Researching this, I was surprised to find out that, according to Harvard professor Harold Ogletree (who represented Anita Hill during the Clarence Thomas hearings), references to Obama as "the professor" was a racist action because it is a small step from "professor" to "uppity." Of course, before he became a Presidential wannabe, Barack Obama was a professor of constitutional law at Chicago Law School.
I could go on and on with examples from the past and the present regarding these silly charges of racism. Lets admit that there is a certain segment of the population (there- I avoided using the word "minority") that will never vote for a black man because he is black, never vote for a woman because of their sexual organs, or never vote for a Latino because of their surname. But, to slur an entire group of people- conservatives or Republicans or what have you- and accuse them of racism is racism of the worst kind. Recently in some articles on liberal websites, it has even been suggested that to oppose Obama's economic policies is a racist act. Let me illustrate the lack of logic here. On the one hand, liberals assert that there are institutional barriers (thus the need for affirmative action programs) to blacks entering the middle class. On the other hand, they assert that Obama's economic policies are designed to help the middle class, which according to their reciprocal assertion lacks a representative percentage of blacks because of these barriers, and that therefore opposition to his policies must be racist because any alternative must necessarily hurt blacks and other minorities.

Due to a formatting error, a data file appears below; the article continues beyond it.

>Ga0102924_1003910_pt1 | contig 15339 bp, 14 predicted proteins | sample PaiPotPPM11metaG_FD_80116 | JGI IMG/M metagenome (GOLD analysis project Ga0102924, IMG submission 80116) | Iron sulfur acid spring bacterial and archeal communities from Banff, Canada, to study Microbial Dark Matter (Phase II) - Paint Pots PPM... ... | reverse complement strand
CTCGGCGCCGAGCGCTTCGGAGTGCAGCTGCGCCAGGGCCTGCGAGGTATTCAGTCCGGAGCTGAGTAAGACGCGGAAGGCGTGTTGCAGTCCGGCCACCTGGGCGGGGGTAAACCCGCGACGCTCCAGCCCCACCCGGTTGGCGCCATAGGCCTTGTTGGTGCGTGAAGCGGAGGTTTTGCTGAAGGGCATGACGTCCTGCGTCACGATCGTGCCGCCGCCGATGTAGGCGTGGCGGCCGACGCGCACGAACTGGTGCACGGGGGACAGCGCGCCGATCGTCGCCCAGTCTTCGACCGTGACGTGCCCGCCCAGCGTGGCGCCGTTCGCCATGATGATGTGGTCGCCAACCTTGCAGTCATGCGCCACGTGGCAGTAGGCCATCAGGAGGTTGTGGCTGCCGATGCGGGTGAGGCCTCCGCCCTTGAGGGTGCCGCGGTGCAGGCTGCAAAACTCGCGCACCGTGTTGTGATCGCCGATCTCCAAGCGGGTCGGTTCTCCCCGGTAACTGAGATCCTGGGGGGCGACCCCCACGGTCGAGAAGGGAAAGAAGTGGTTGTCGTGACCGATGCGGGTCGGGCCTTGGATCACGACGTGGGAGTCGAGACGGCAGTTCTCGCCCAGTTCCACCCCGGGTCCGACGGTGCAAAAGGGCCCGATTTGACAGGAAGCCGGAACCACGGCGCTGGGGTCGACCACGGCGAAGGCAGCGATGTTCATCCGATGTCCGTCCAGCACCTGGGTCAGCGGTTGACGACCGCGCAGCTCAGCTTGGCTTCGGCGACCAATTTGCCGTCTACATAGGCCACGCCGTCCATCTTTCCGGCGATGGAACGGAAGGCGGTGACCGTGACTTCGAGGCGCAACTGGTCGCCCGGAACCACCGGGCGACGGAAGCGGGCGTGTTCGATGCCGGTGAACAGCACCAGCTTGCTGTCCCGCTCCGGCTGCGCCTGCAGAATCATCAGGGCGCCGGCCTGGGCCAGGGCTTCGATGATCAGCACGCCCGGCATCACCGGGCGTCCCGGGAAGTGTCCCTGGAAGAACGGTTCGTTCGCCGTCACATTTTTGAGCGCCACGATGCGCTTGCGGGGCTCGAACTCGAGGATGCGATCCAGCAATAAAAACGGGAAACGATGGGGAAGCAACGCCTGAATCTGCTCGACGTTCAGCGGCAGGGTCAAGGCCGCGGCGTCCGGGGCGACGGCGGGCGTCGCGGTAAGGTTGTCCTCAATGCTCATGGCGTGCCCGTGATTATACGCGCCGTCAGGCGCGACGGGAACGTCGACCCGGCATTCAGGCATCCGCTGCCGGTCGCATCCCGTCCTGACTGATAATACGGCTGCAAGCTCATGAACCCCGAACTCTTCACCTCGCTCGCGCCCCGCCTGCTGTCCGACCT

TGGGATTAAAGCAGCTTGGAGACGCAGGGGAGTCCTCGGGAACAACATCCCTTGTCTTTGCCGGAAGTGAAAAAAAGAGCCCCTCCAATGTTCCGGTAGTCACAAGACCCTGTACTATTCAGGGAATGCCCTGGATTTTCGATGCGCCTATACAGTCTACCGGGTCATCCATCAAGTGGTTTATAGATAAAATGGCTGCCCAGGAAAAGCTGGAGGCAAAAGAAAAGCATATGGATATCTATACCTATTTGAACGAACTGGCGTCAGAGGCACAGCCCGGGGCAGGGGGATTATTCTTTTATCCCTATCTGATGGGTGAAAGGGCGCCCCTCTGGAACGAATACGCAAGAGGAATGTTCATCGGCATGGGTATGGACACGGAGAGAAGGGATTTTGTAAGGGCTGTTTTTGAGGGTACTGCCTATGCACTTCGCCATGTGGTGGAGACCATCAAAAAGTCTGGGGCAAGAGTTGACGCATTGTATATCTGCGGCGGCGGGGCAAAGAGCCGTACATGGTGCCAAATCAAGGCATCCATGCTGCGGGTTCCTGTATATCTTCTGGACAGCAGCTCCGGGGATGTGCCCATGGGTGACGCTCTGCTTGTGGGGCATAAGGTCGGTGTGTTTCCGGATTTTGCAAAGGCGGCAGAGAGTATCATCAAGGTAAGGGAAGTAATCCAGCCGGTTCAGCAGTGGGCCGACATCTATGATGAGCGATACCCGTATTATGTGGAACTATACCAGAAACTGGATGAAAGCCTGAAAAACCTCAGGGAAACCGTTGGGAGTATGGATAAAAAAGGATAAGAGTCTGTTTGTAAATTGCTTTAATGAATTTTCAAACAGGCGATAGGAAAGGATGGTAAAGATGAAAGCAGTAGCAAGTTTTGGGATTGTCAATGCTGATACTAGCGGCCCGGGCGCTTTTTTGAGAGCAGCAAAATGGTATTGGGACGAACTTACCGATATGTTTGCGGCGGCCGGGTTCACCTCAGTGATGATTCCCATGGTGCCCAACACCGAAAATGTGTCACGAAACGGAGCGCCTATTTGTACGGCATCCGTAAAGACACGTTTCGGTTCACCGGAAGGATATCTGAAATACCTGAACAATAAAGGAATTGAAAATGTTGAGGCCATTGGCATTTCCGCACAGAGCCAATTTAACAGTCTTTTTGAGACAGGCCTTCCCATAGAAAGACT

This is where Republicans can possibly make some inroads with the black community. Despite these spending policies purported to help the vulnerable in society (allegedly, minorities), unemployment among minorities- especially the young- is very, very high. I would be interested to see the youth or black unemployment rates under Republican, white Presidents. In fact, an analysis does show that regardless of the President's party or the color of their skin, the black unemployment rate is roughly double that of the overall unemployment rate in any given month. However, the highest unemployment rates have occurred under the two worst Democratic Presidents from 1970 onward: Jimmy Carter and Barack Obama- and that includes overall and for the black population. Hence, it would therefore follow that Democratic policies, not the color of the President's skin, are the operative factor. Of course, opposition to Obama's policies have transformed into some kind of racism charge.
The bottom line is that to thwart these accusations, perhaps ignorance is bliss is the best policy. Provided Republican candidates avoid a "macaca moment," just laughing at accusations of racism or ignoring them is the best way to really frustrate these efforts. It is not the conservative base that Republicans need to play to necessarily because they would never vote for a Democrat or Obama anyway. They also do not need to appeal to liberals because a liberal would never vote for a Republican anyway. Instead, it is the independents that will decide this election and appealing to the intelligence of this block of voters by noting "these folks are more intelligent than the Democrats give them credit for and can see beyond these baseless sideshows" and letting it go at that. In other words, call out the charges as baseless and downplay their race-baiting efforts, which will be inevitable. By rising above the racial fray, Republicans can win the vast middle. By demonstrating how Republican policies will improve the lot of everyone, we can make inroads into the minority voting populations. By doing both, the Republican winner in 2012 can truly call themselves the "first post-racial President of the United States."